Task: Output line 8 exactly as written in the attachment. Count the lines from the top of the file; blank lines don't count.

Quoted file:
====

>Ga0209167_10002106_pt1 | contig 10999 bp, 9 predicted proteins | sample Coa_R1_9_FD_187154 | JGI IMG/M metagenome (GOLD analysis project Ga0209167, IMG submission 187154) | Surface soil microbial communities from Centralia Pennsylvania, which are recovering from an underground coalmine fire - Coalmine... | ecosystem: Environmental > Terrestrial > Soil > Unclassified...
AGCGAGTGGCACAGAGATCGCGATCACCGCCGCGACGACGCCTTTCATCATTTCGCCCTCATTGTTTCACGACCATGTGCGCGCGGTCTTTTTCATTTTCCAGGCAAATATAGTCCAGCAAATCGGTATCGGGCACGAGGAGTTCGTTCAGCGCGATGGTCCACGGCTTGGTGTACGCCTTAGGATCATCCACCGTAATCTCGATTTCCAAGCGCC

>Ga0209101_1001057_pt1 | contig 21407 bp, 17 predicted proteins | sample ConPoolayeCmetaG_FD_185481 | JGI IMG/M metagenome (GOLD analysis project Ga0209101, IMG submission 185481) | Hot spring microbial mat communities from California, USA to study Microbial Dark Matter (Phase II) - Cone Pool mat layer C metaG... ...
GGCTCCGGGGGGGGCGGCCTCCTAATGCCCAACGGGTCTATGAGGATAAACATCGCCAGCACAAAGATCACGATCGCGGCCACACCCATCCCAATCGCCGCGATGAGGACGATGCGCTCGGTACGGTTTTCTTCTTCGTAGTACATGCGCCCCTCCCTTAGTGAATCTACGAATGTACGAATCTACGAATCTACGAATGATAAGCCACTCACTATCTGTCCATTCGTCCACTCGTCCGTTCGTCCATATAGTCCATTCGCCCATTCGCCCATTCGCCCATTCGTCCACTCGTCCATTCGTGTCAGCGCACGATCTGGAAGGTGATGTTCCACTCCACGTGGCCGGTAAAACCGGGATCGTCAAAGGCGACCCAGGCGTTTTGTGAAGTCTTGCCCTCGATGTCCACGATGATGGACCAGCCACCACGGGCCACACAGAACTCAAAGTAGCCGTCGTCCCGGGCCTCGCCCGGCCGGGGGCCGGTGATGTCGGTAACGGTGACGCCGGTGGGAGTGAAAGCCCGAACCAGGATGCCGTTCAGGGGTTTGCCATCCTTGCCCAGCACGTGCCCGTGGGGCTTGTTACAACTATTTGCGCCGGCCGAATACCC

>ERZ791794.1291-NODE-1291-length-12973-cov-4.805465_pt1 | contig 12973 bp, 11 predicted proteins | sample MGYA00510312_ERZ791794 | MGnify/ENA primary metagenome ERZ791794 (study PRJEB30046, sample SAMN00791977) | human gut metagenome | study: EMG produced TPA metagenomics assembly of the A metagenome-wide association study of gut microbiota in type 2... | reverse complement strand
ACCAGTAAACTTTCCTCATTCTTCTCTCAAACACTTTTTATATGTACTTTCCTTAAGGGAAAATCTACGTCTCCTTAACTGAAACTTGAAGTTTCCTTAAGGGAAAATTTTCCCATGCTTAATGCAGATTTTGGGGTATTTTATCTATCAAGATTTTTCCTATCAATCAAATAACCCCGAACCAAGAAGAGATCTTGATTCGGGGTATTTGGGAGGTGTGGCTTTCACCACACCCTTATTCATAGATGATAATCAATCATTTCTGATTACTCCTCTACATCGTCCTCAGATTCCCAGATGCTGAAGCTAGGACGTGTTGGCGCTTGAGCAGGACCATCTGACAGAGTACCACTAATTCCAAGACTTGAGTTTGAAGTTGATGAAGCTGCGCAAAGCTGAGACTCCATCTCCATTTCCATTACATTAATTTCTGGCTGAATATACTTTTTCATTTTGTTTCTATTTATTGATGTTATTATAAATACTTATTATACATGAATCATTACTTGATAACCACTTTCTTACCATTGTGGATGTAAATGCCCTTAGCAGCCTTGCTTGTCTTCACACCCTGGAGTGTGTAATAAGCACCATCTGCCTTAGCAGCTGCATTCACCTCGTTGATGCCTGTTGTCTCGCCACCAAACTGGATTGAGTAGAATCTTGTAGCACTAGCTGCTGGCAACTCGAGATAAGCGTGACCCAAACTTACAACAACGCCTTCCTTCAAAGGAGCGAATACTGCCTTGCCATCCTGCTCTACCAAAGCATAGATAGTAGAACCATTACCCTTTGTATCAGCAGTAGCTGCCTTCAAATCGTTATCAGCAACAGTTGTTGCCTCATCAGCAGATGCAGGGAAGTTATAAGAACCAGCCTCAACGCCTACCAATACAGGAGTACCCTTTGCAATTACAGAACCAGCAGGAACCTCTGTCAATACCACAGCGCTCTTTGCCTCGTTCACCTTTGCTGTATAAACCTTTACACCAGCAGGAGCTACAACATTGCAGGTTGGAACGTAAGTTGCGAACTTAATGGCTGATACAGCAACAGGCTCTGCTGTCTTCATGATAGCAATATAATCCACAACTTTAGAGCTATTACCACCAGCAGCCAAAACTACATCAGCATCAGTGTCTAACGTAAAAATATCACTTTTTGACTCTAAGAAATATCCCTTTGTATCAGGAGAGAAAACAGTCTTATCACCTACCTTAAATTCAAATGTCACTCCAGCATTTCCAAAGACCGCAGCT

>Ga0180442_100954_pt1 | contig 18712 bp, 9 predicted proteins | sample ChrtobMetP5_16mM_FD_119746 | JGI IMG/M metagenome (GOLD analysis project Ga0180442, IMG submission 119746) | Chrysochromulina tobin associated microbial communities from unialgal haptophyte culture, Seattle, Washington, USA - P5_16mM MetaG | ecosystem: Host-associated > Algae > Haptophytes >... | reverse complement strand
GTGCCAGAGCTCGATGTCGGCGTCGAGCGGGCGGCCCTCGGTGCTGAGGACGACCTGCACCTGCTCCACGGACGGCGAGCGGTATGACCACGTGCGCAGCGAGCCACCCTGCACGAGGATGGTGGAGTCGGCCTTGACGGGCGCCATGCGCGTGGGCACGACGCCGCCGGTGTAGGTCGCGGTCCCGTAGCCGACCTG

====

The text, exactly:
GTGCCAGAGCTCGATGTCGGCGTCGAGCGGGCGGCCCTCGGTGCTGAGGACGACCTGCACCTGCTCCACGGACGGCGAGCGGTATGACCACGTGCGCAGCGAGCCACCCTGCACGAGGATGGTGGAGTCGGCCTTGACGGGCGCCATGCGCGTGGGCACGACGCCGCCGGTGTAGGTCGCGGTCCCGTAGCCGACCTG